I really wanted to like this book and to give it five stars - I love dip-in books that can be picked up and chuckled over again and again. Some of Iain Aitch's observations on the essential nature of Britishness are spot-on,("Other popular imperial measurements are the double-decker bus and the size of Wales") but others have a faint whiff of bigotry mixed with the satire that I found a little unsettling. The book describes itself as "The Real Citizenship Test," I had toyed with the idea of passing the book on to some Polish friends as a joke, but thought ... no,in its heavy use of irony, it's TOO British.
The book cross-references itself throughout, with the entry for Pot Noodle neatly linking to the Corner Shop for example. This could prove an interesting way of reading the book rather than the A-Z format- it would have been possible to have created more original categories, perhaps. However, the book does have a good index, though with a plethora of bogus facts inserted for joke purposes, would one really want to use this as a reference book?
I suspect that the male members of any household this book finds itself in will quietly spirit it away to the smallest room to take its place alongside the QI series, and others of that ilk. It should live quite happily there.
This is an A-Z format book which makes it ideal to have by the bed and dip in or out of. It gave me a few smiles but no belly laughs and doesn't take itself too seriously. In fact, if you feel the author has missed anything out, you can email him and he will include the best five in the paperback edition, which made me pay even more attention to the book.
Its certainly contemporary, containing amusing class conscious descriptions of how the posh love Harrods, the middle class love Habitat and for the rest, there is Argos! Its interesting to read about how a simple fried breakfast varies around the country from the basic bacon and eggs to the black pudding, square sausage slice and soda farls you have in Northern Ireland and Scotland. Although being Welsh, I can't say I have ever had laver bread with my bacon! I also found it a bit too flippant in places but I realise that's the general tone of the book, after all- its not a volume of history, although there is some history in it.
Overall, its a very affectionate book and it doesn't do any harm to count your blessings and think what a lovely, odd, unique sort of country we live in. A great gift book for ex pats or overseas relatives or anyone who loves Britain.
This book is the sort of thing that is good for dipping into when waiting for something to happen and so will find its natural place either next to the loo or in the dentist's waiting room. The other possibility is as use as a Christmas stocking filler (when the book will migrate to the "smallest room" anyway and you will be able to read it, if you wish, when visiting the person you gave it to!).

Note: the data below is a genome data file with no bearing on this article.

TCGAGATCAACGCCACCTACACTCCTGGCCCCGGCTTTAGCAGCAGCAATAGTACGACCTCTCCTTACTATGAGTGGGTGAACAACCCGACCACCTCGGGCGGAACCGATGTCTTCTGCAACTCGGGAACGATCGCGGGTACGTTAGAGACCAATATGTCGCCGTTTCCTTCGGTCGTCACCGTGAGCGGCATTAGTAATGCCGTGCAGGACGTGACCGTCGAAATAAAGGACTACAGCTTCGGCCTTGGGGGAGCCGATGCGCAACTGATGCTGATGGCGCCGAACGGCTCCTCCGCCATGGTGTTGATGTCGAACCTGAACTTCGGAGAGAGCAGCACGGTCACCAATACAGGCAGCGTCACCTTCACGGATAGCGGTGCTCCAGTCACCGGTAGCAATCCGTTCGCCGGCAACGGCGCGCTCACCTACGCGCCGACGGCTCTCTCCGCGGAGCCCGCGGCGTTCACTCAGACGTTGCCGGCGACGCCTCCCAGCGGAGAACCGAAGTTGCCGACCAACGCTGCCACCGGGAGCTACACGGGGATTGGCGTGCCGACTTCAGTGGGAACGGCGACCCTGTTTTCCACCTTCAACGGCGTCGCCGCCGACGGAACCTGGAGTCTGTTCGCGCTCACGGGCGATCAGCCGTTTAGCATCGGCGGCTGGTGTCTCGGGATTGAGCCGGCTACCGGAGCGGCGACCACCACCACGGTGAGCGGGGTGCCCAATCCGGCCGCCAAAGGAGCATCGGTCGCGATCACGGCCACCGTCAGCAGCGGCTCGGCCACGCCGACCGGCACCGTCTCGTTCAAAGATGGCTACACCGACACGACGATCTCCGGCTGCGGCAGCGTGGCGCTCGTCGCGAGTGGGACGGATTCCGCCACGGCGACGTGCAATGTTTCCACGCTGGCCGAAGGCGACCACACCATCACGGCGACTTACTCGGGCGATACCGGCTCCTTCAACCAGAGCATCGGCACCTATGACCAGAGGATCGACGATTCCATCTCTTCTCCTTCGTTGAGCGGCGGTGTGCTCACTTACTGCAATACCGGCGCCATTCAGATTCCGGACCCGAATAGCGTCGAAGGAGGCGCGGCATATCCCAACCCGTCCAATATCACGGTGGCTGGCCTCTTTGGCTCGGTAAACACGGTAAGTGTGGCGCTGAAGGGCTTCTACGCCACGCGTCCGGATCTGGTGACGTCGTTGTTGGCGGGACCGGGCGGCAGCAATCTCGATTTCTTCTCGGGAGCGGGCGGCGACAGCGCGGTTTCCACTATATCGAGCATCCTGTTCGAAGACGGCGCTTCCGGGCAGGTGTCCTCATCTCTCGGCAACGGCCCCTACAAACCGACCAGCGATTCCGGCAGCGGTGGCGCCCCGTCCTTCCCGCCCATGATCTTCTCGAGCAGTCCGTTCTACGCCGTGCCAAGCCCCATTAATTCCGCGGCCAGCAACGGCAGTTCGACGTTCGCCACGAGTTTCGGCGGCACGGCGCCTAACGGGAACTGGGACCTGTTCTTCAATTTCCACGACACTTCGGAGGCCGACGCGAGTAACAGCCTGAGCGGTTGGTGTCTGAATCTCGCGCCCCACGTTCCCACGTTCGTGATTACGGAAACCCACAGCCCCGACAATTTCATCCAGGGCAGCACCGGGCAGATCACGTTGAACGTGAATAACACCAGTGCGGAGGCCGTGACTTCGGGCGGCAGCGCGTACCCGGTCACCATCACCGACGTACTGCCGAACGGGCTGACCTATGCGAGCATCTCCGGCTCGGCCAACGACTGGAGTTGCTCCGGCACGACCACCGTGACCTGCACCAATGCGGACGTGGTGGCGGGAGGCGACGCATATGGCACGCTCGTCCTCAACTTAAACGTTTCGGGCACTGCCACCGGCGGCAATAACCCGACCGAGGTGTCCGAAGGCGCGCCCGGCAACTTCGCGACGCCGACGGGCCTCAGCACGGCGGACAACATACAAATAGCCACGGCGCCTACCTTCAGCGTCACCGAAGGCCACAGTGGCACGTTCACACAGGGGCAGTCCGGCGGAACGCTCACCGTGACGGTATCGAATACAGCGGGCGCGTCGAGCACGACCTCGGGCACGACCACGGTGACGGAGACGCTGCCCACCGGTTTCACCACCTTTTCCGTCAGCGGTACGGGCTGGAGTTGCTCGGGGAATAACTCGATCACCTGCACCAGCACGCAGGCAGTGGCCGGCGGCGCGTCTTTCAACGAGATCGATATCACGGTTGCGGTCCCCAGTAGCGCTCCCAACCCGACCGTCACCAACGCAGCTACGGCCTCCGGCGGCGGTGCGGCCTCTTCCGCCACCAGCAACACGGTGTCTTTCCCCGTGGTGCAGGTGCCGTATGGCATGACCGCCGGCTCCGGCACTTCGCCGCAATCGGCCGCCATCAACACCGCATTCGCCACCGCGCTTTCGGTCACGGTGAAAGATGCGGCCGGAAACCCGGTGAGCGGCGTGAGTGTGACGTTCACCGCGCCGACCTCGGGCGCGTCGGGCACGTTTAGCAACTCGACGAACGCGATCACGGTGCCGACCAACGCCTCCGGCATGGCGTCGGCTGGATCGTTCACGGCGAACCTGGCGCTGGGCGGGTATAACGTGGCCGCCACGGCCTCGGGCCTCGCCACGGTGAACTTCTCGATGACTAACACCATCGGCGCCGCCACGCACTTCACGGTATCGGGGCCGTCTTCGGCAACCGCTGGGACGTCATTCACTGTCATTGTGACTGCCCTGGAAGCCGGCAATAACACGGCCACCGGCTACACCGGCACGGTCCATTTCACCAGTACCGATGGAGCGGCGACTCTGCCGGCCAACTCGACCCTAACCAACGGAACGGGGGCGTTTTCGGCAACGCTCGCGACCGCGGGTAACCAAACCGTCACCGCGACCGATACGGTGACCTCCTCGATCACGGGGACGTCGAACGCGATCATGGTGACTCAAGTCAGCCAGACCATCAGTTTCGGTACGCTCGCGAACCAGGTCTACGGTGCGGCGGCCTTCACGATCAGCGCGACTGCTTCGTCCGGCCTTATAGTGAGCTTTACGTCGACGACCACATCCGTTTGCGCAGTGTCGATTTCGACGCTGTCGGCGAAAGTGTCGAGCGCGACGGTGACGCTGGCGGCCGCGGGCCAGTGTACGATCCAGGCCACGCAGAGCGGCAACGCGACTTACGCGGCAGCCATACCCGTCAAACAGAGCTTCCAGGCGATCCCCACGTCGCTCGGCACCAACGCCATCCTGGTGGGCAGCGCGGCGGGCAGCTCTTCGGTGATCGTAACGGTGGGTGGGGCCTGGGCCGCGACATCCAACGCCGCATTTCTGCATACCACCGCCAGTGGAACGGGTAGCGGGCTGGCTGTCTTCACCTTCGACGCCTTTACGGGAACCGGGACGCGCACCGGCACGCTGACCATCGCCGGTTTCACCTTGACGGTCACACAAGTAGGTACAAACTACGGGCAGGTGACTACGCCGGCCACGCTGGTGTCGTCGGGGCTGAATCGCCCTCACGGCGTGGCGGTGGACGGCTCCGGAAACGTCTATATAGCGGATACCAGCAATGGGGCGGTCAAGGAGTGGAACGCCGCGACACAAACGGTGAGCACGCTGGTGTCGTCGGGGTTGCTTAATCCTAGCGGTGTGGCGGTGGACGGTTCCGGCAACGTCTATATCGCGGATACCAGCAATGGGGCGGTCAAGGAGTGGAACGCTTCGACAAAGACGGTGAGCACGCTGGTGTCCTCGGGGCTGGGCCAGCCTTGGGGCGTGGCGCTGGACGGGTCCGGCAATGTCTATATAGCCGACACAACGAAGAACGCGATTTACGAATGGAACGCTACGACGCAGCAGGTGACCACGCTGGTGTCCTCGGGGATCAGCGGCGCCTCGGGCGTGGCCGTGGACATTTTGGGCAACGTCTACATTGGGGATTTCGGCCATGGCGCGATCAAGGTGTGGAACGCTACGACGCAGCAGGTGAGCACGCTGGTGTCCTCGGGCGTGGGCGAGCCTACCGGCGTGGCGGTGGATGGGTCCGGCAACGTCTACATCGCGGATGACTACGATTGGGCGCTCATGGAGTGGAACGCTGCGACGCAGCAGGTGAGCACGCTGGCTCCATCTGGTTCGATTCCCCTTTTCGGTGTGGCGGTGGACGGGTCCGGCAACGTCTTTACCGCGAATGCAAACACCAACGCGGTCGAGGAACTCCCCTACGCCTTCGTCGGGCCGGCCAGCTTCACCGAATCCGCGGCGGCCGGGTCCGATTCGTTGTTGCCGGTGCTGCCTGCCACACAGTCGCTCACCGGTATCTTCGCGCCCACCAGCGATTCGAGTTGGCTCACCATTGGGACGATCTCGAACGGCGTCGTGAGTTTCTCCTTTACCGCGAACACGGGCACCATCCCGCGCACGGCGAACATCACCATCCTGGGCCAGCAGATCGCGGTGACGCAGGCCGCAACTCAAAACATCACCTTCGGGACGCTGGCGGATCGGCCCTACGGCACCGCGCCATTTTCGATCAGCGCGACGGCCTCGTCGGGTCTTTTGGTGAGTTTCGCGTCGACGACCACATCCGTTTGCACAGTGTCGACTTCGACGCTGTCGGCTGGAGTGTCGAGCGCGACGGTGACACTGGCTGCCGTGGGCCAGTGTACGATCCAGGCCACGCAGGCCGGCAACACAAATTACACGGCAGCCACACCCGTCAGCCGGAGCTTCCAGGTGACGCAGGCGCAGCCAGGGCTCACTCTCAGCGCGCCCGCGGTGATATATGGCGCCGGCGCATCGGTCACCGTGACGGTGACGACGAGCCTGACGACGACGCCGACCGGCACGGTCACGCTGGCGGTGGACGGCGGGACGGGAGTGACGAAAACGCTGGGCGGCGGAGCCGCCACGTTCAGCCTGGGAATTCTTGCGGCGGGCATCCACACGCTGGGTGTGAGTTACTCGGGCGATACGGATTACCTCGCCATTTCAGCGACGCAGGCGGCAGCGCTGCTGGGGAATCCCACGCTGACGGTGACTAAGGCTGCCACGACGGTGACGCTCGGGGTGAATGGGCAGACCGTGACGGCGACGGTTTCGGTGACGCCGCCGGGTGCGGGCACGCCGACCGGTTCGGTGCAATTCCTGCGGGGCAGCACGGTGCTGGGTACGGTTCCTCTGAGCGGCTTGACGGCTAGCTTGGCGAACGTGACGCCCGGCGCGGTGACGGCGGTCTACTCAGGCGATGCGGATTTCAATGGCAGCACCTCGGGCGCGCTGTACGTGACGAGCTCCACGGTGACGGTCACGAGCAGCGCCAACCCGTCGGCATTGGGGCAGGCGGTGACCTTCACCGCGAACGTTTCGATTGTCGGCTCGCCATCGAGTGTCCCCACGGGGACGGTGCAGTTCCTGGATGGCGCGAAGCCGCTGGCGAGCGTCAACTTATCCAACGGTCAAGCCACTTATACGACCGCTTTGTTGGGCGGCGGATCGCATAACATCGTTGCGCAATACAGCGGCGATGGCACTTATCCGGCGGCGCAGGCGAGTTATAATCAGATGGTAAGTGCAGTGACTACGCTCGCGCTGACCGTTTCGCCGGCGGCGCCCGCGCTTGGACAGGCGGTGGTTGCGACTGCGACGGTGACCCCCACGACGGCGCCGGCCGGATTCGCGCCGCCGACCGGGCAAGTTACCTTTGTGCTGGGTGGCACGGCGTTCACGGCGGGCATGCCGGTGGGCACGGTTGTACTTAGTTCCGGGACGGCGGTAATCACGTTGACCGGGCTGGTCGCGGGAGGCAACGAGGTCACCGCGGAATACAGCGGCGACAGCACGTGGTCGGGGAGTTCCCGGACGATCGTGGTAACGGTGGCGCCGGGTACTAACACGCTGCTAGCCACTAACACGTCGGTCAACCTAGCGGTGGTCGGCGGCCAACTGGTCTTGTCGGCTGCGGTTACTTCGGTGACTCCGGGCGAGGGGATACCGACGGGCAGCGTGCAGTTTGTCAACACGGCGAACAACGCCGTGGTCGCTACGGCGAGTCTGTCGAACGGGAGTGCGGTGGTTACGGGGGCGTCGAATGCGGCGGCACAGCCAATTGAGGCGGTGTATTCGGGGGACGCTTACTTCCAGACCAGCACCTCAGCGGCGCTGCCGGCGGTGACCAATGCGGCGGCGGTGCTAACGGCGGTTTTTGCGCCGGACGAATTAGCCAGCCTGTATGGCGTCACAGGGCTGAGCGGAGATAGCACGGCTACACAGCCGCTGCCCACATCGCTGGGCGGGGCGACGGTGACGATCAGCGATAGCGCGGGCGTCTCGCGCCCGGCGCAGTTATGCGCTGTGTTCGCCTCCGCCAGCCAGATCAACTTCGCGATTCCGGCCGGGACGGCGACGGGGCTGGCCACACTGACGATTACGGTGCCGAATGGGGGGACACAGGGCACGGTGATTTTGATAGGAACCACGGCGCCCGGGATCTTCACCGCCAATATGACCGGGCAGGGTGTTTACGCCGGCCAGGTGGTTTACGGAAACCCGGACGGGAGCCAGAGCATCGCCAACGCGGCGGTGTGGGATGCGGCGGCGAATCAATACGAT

This is hardly great humour and is also nothing to wondered about too much: the British have been good in recent years in sending themselves up, but there is a certain self-congratulation about this. Whoever Mr Aitch is (obviously a nom-de-plume) we assume he (she?) is British and so are prepared to allow the gentle "digs" at our idiosyncrasies. Should he/she, however, turn out to be French then there is enough material for a major diplomatic incident.
Recommended as an impulse buy that you will want to pass on very quickly.
A somewhat irreverent look at everything British, or what defines the British, We're British, Innit is arranged alphabetically by subject and includes entries as diverse as Ants, Boudica, The Beatles, Harrods, Net Curtains, Queuing, Rhubarb and Grammar (errors of which can be found in the book). More entertaining or amusing than outright funny, it provides a pleasurable diversion; probable best taken in small doses.
It is far from a substantial book at a little over 200 pages, each encyclopaedic style entry on average occupying just over half a page of extravagantly line-spaced text. Also included is short quiz to test How British Are You, as well as an Index.
While this is clearly not the place to look for the facts, it does yet give a fairly good, if clichéd, overview of what makes the British so very British.
The curate's egg was good in parts and I couldn't better sum up this book than by using this description.
There are some genuinely laugh out loud items, quite a lot of them, in fact. Interestingly, most of these feature in the first half of the book. I did not find the second half nearly so funny.
However, the book is definitely worth dipping into and would be very useful to have with you on a journey if you needed to be constantly checking changing departure times and couldn't allow yourself to get too absorbed in what you were reading. It would be useful to read out loud to the members of your party in waiting rooms and departure lounges.
I do recommend this book as it will give some really good laughs. However, be warned, it isn't quite so funny as it thinks it is.